Seneca said, “You can put up with a change of place if only the place is changed…finally having scoured the lower areas it bursts through to the heights and enjoys the noblest sight of divine things and, mindful of its own immortality, it ranges over all that has been and will be throughout the ages.”
Having arrived in Babb yesterday, I was delighted to see the vast nature of Glacier National Park. Mountain peaks stretch the horizon: Blackfeet Indian reservation’s Big Chief mountain, St. Mary’s lodge where young russian exchange students frequent, Charlies bar with live music, Blackfeet bouncers and happy crowds drinking PBRs, all the way to Canada thirty miles to the north.
“There is no limit here.” And it is true in more ways than one. First of all, speed limits change frequently from 70mph one second, to 25mph the next giving you just enough time to slam on the brake to avoid a near cliff edge experience. In between all those changes are the horses that run free in the open range of the reservation. Weather can go from sunny and brilliant to stormy and dreadful within minutes. Just the other night some grizzly was spotted raiding a dumpster, just a short distance away. And when the night comes, the stars just make it all peaceful, if only for a few hours.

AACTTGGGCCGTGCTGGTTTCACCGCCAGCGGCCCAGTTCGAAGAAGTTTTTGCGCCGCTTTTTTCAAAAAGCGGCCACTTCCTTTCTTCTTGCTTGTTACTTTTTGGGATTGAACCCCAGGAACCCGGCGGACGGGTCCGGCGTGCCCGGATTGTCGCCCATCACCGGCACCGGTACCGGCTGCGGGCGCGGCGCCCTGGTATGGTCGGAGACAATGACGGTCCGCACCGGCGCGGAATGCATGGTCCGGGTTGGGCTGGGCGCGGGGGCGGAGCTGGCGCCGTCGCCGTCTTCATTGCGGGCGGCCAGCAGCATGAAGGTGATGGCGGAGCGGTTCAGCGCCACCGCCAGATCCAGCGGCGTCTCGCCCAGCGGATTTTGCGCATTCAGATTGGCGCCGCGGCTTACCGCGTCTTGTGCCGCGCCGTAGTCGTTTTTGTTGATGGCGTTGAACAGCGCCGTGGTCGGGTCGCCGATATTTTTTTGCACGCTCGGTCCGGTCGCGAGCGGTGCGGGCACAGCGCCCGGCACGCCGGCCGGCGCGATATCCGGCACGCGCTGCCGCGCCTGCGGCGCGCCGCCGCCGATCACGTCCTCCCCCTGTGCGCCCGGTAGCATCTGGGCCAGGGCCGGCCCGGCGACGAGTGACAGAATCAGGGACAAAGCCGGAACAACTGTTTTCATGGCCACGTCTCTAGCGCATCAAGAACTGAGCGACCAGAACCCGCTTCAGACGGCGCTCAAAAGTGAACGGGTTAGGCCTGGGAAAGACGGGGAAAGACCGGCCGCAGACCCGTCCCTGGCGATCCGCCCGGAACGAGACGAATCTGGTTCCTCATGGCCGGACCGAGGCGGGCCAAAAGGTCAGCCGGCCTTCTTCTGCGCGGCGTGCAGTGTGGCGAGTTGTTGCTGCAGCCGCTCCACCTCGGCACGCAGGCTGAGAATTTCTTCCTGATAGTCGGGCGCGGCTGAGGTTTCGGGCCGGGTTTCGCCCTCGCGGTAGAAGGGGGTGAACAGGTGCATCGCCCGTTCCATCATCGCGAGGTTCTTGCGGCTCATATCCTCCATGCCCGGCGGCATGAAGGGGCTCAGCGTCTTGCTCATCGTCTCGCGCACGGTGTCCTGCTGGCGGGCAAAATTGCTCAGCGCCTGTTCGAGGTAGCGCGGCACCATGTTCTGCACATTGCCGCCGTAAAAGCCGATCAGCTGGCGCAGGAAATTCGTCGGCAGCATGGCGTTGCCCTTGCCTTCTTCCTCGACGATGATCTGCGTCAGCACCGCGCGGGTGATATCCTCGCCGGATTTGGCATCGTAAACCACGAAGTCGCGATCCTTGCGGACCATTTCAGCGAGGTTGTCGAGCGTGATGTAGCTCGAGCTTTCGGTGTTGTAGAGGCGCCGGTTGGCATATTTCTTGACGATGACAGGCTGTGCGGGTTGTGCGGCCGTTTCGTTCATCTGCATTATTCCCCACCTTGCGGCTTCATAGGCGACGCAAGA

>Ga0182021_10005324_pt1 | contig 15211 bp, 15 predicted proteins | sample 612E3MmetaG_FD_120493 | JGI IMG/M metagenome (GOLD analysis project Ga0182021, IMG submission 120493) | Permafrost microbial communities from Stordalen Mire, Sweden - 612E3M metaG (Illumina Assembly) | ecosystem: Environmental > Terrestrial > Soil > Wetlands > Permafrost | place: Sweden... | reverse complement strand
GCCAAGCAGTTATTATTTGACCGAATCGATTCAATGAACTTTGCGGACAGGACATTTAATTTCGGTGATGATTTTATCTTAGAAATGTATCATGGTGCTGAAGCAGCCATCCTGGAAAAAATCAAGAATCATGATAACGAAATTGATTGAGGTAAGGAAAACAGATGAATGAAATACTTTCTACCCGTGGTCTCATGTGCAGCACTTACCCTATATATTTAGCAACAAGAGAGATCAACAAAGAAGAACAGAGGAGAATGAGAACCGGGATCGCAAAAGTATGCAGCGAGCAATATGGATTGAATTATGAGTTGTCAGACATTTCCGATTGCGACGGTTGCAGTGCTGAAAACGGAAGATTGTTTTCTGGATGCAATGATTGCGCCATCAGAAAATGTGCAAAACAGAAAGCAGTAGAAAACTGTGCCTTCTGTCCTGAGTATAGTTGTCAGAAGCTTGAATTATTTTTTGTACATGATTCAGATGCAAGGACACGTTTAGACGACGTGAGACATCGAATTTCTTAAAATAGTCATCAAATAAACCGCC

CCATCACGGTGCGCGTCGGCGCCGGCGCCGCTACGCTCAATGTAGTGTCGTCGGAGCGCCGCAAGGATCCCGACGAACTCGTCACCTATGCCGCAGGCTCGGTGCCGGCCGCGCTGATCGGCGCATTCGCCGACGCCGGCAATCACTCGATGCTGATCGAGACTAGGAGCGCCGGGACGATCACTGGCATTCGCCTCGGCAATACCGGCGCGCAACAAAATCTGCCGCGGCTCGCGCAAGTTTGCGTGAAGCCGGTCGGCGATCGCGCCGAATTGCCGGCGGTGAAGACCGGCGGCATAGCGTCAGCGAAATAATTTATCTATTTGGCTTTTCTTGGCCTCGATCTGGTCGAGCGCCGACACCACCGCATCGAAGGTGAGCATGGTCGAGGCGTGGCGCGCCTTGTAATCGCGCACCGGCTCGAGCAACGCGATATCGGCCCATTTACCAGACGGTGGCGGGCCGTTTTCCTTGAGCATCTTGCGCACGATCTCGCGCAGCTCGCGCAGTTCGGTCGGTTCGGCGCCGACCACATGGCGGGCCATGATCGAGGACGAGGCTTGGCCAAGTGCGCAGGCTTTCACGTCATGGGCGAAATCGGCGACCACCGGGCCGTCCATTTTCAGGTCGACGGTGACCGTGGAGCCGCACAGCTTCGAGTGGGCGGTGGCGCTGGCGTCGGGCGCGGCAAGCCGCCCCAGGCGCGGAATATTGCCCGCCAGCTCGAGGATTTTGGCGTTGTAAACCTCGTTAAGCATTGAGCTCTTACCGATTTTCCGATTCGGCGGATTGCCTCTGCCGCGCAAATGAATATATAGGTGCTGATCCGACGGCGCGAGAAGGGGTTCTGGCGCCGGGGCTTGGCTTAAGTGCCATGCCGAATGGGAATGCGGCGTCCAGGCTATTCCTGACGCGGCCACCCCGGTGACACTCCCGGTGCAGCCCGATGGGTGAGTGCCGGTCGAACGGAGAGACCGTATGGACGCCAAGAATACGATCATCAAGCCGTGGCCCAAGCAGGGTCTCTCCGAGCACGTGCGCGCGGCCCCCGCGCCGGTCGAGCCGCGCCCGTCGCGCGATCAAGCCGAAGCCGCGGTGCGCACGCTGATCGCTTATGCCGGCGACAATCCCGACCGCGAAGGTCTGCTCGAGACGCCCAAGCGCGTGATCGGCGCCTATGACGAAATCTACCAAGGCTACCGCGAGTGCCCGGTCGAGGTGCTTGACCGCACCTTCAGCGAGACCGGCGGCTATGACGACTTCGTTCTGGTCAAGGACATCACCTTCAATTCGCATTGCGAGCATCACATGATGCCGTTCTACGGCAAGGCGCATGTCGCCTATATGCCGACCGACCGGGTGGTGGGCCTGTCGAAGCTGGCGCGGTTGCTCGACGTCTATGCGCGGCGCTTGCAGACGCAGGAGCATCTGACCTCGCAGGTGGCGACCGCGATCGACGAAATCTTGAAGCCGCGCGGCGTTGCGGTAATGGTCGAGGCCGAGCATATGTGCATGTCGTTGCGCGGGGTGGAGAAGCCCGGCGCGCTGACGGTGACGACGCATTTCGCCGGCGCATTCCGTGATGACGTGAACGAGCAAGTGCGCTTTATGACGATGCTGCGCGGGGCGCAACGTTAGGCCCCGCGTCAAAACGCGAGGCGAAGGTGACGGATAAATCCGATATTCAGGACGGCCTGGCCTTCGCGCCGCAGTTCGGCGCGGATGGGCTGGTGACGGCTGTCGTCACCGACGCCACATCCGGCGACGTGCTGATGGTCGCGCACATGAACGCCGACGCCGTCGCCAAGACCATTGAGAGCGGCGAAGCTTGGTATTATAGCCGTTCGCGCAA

“Montana’s so crazy dude,” as the fella grabs a beer for the road to the bar. “I love it here.” The fella, easy going, Freud reading, but ready to stay on the move works just a walk away from the dozen or so cabins filled with adventurers, searchers, hippies, go with the flow types. Some come to find work and time for reflection meditation. Others are escaping the dreadful suburb experience and embrace momentum. A few in between, call them the incarnates, see a time to really figure out what is going on.
“So in America when the sun goes down and I sit on the old broken-down river pier watching the long, long skies over New Jersey and sense all that raw land that rolls in one unbelievable huge bulge over to the West Coast, and all that road going, all the people dreaming in the immensity of it…the evening star must be drooping and shedding her sparkler dims on the prairies, which is just before the coming of complete night that blesses the earth, darkens all rivers, cups the peaks and folds the final shore in, and nobody, nobody knows what’s going to happen to anybody.” – kerouac